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April 12, 2022

Gov. Murphy's comments reignite controversy over New Jersey's sex education standards

Senate Republicans said that many parents have been struggling with the pandemic and were unaware of the changes

Education LGBTQ
NJ Education Kenny Eliason/Unsplash

New Jersey's Board of Education approved changes to the state's health and sex education standards in 2020, which will go into effect in 2022. The changes have sparked controversy among parents and Republican lawmakers.

New health and sex education standards in New Jersey will go into effect this fall, but the changes have sparked some controversy among state and federal lawmakers who believe some of the learning materials are inappropriate for elementary-aged students. 

The standards were passed in an 8-4 vote by the New Jersey Board of Education in June 2020 and expand the state's health curriculum to determine what students should be taught about pregnancy outcomes, consent, gender identity and sexual orientation. 

Each of the standards
are broken down by grade level, determining what objective the students should have learned by the end of second, fifth, eighth and 12th grades. For students up to second grade, some of the new standards include teaching that students grow at different rates and that every individual has unique skills and qualities. 

The update includes references to the state's consent curriculum, which allows schools to teach about consent for physical contact or sexual activity beginning in sixth grade. The changes also remove gender-specific language from the standards, swapping out gendered pronouns in exchange for gender-neutral ones. 

"We know a lot of young people who identify as gay, lesbian, or transgender often say they don't feel reflected in the language," Dan Rice, director of Answer, a national sex education organization, told "By not assuming (gender) identities, we are bringing them back into the fold."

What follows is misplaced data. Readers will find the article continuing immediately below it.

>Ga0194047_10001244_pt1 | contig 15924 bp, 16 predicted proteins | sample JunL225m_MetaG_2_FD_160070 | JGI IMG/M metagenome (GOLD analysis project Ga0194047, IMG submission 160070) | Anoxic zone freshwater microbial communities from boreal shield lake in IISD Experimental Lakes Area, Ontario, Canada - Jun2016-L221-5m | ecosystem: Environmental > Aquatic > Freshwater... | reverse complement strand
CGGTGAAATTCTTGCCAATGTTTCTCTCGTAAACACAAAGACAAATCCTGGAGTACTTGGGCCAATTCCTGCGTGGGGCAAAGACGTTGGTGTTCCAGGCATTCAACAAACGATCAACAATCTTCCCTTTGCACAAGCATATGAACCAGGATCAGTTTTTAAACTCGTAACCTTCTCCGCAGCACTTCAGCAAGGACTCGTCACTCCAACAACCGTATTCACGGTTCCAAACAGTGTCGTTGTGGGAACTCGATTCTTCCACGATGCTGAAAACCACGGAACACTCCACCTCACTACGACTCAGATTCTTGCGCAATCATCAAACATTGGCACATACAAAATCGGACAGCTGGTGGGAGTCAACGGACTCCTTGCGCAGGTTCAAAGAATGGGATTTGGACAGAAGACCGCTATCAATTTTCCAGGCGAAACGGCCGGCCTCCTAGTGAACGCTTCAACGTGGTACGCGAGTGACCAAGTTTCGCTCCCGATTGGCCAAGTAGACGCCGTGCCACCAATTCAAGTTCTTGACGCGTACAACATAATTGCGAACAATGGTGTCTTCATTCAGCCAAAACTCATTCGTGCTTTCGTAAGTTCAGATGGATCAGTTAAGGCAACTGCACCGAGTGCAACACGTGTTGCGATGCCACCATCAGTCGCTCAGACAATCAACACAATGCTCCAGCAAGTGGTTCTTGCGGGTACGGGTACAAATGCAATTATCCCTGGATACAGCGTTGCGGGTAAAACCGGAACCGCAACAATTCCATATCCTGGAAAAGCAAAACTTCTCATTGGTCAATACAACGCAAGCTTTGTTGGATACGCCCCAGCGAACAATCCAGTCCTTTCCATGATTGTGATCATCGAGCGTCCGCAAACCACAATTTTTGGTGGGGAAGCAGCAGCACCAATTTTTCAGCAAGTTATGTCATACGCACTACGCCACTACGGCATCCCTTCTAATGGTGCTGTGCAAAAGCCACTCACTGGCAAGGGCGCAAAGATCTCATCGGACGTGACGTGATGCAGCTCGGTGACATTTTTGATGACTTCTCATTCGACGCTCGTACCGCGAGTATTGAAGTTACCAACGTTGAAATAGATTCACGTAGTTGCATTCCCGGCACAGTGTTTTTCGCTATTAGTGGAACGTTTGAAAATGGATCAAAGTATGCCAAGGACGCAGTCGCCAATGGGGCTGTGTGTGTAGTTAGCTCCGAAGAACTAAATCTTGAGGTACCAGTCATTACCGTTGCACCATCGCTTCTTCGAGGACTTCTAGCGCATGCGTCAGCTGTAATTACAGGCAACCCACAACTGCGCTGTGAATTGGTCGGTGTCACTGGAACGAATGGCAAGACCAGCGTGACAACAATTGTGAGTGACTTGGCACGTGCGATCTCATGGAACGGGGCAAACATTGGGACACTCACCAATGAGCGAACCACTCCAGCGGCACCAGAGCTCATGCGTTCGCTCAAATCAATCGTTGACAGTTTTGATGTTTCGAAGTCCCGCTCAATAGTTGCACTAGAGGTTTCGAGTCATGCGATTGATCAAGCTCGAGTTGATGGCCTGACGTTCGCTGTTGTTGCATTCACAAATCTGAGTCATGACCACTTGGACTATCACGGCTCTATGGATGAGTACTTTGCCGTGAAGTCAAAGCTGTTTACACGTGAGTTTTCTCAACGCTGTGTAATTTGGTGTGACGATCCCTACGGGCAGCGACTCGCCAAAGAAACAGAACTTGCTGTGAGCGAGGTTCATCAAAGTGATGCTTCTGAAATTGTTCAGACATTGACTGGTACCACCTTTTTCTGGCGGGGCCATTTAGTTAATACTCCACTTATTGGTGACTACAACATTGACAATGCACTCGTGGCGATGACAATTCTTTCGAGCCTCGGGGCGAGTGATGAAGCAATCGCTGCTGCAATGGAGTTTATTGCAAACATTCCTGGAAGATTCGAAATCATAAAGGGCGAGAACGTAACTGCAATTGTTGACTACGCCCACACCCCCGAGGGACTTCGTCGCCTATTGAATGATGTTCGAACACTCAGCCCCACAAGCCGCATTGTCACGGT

In the list of approved standards, new changes for how these broad lessons would be taught to students have some parents concerned about whether or not the curriculum is age-appropriate. 

By the end of second grade, children would be taught medically-accurate terminology for body parts, including genitals. Lessons on how individuals can choose how they identify themselves would include discussions of the "range of ways people express their gender and how gender-role stereotypes may limit behavior." 

Students would begin to learn about changes within the body during puberty by the end of fifth grade. This included common human sexual development, like masturbation, romantic and sexual feelings and explanations of physical and emotional changes that occur during that time period. 

Students at that age group would also be taught the difference between sexual orientation and gender identity and would learn how to "promote dignity and respect" for people regardless of their identities. 

By the end of eighth grade, students would be introduced to pregnancy and pregnancy outcomes, including birth, adoption, and abortion. Students would also learn about sexual health and safe sex practices. 

Opponents say new standards are 'outrageous'

Though the standards were criticized by Republican lawmakers and conservative groups when they were approved, Murphy's comments on Monday about teaching gender identity to elementary school students sparked additional controversy among those groups.